A Lebanese deli named after a loving grandmother and dedicated to hand-made deliciousness has opened in Potts Point – a couple of doors down from Piccolo Bar and opposite Lady Chu.
“I have always loved slow cooking. I grew up with my mum running cafes, in Newtown and here in Potts Point,” Teta’s Deli owner Dina El-Kaddoumi tells Broadsheet.
Lining the shelves are jars of hand-pickled Jerusalem artichokes and wild baby cucumbers sourced from an aunty’s garden, as well as turnips, olives and baby eggplant. El-Kaddoumi describes the latter, which is stuffed with walnut, chilli, parsley and garlic, and submerged in olive oil, as “probably the most delicious thing ever” – especially when served with fresh bread. Meanwhile, in the fridge you’ll find house-made hummus and labneh, and black olives cured and marinated in sumac or chilli.
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There’s also a selection of products from Lebanon – from olive-oil soap to carob molasses and halva. It’s hard not to be tempted by the black cumin seed oil which promises to remedy “all diseases except death”.
If you’re not in a rush, take a seat on the bench in the window and order a “pliage”, which is El-Kaddoumi’s take on the manoush. It’s made with dough delivered every morning from her uncle’s bakery in Mount Druitt, and there are two options for fillings. For meat eaters, there’s the lahm bi ajeen (lamb ground with tomatoes, onion and spices) and for vegetarians, the za’atar (a blend of toasted sesame seeds and various herbs and spices, including sumac, oregano and thyme). Both are topped with salad and, if you’re keen, El-Kaddoumi’s house-made chilli sauce. A recommended accompaniment is jallab, a traditional Lebanese drink made with pomegranate, rosewater, pine nuts and ice.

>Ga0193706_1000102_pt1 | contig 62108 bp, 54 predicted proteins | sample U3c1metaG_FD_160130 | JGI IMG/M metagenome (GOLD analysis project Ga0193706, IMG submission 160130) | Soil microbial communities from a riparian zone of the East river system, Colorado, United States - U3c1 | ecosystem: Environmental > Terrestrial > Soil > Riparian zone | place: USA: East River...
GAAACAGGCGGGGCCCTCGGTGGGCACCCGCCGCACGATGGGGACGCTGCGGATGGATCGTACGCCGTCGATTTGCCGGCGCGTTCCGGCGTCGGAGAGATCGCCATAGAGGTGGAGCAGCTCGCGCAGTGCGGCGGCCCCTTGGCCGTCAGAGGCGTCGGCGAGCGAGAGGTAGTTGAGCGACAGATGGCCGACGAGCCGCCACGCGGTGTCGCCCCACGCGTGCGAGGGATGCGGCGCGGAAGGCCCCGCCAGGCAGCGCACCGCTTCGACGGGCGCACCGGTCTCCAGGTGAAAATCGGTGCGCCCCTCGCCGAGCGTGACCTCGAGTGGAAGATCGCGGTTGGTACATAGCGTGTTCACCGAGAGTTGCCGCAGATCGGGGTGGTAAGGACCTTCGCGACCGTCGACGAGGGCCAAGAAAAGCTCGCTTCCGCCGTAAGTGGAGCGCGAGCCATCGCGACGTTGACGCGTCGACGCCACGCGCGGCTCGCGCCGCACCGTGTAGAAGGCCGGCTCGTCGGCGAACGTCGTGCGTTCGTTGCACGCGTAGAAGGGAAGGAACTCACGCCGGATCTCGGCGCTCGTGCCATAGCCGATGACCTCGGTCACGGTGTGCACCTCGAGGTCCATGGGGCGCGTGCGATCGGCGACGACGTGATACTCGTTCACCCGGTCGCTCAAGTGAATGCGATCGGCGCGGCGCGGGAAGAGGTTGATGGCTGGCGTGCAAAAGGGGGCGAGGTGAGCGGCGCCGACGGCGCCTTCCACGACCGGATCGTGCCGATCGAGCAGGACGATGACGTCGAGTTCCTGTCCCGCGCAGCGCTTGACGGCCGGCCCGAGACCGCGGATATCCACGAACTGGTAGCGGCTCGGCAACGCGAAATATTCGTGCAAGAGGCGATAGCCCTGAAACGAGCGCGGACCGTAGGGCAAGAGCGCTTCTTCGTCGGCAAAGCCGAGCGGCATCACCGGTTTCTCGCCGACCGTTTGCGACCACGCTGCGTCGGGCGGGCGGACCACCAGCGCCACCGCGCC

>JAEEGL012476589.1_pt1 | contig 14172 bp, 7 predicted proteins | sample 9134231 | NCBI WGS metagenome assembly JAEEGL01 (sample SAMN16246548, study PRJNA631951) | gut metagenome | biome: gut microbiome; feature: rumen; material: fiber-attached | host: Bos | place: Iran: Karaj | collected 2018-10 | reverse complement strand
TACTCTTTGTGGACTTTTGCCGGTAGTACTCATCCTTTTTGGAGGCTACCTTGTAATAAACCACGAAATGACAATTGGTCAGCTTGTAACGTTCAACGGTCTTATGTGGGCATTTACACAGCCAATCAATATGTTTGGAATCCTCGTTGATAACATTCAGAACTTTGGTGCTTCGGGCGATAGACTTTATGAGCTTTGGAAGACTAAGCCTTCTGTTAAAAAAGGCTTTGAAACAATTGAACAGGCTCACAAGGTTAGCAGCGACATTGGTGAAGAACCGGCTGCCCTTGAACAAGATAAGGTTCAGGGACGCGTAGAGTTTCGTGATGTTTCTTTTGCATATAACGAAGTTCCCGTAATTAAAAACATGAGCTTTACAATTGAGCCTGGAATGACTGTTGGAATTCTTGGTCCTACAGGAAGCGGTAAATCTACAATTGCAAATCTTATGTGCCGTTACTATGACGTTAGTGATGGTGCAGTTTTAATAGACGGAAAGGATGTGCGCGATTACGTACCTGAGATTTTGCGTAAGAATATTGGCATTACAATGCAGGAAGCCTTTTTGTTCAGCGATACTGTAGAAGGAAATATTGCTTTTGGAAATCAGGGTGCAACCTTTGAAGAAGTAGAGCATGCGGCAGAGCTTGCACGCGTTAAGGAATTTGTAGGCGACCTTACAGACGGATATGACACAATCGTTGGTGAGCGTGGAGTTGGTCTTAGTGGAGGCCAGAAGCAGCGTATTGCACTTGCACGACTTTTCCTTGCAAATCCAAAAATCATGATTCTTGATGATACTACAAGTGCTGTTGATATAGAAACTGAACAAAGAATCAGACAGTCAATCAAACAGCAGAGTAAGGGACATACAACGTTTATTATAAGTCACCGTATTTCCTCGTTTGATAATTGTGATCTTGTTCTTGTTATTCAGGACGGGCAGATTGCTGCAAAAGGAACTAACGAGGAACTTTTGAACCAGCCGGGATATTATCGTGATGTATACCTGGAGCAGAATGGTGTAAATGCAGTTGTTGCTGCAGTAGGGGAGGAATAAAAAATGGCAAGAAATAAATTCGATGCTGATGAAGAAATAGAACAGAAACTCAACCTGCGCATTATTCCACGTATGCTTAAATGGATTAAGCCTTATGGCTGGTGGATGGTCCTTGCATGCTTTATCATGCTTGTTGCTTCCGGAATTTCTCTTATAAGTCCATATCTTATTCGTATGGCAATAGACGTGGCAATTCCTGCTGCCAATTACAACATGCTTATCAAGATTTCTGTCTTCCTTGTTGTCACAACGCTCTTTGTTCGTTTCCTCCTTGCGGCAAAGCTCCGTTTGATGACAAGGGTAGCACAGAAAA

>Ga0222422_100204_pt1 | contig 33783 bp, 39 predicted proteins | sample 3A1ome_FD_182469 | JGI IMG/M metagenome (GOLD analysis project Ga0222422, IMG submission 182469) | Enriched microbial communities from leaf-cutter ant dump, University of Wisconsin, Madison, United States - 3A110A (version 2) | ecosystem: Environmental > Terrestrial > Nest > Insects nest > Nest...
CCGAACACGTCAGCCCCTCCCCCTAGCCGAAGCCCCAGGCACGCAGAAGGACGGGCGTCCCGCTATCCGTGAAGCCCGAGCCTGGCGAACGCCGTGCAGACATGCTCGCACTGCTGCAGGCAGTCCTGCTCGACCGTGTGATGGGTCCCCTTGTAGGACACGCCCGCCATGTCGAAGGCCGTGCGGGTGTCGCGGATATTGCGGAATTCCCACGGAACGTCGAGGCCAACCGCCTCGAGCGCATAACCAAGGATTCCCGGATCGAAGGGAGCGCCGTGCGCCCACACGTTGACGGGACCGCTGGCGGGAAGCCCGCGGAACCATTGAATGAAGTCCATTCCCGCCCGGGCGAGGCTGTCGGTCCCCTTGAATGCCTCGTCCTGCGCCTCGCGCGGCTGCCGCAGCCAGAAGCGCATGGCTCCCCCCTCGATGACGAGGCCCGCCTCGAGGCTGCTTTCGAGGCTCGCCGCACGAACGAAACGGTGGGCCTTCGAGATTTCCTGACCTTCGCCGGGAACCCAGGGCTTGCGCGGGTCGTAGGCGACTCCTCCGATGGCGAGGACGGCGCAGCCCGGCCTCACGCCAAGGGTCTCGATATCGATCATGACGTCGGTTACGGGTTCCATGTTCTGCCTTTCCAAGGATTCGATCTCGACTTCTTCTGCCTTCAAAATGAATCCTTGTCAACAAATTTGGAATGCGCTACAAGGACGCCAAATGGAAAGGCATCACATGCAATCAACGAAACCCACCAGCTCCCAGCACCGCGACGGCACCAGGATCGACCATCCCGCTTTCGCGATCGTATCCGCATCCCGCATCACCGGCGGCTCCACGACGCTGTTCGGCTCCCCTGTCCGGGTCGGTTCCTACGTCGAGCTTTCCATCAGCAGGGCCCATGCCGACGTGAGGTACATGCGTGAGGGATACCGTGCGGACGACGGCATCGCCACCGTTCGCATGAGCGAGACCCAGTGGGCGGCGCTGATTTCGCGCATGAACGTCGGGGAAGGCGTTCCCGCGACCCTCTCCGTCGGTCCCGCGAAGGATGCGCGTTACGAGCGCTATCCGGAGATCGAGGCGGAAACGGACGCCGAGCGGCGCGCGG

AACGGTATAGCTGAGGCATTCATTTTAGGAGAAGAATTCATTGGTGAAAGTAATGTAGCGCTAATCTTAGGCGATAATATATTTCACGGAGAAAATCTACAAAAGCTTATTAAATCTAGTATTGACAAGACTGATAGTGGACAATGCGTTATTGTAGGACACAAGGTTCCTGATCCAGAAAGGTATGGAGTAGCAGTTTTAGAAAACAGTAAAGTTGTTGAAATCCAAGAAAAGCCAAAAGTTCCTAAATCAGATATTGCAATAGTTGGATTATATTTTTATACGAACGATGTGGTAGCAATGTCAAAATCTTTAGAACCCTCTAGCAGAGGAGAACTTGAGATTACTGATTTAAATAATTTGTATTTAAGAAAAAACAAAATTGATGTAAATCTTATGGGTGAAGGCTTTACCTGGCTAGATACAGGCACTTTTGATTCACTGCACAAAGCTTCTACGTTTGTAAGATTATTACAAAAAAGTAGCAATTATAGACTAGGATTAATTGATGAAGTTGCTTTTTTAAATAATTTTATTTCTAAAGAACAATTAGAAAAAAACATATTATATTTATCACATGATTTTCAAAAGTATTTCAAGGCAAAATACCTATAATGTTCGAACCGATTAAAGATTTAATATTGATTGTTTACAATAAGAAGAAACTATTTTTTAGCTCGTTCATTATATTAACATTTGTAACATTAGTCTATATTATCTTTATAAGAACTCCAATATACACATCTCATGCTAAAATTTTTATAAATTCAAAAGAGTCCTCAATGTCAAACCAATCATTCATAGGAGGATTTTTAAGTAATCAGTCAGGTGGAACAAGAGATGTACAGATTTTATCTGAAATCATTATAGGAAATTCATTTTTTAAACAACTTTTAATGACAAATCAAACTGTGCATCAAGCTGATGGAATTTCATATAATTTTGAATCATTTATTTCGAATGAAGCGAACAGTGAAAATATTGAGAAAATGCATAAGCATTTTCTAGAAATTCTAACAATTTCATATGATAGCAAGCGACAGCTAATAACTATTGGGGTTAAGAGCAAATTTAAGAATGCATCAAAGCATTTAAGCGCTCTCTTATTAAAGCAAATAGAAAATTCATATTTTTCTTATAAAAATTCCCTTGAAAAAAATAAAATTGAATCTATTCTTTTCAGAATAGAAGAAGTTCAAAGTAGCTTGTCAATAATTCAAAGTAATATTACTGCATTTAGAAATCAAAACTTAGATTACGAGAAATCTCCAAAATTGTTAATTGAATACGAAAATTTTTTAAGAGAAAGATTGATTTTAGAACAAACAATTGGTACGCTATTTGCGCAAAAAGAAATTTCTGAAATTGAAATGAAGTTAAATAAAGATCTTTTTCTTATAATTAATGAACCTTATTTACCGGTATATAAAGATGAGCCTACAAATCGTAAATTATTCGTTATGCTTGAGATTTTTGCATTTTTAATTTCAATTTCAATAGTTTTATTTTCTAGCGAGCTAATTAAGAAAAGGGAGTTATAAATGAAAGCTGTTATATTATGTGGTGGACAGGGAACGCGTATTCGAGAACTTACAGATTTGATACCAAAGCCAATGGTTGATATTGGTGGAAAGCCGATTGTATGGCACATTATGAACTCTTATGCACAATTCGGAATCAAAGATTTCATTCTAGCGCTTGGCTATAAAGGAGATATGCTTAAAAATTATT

Also look out for El-Kaddoumi’s weekly “surprises”. One week you might find warak enab (stuffed vine leaves) and another, green hummus made with fresh parsley, coriander, olive oil and nigella seeds.
Teta’s has a genuinely home-like feel, much like cafes found in villages across the Middle East and Europe. El-Kaddoumi transformed the pint-sized space with the help of builders and architects in her family. Think hand-hewn timber shelves, blue-and-white tiling, handwritten signs and eclectic ornaments. Floor-to-ceiling windows afford excellent street views, and El-Kaddoumi has plans to add outdoor seating, as well as Lebanese coffee, soon.
“Business has been good so far,” says El-Kaddoumi. “I have returning customers, so I’m happy about that … The thing is, it’s not just about food, it’s also about sharing the way I have learnt about my own culture, which is also about community, family and intimate spaces that feel like home.”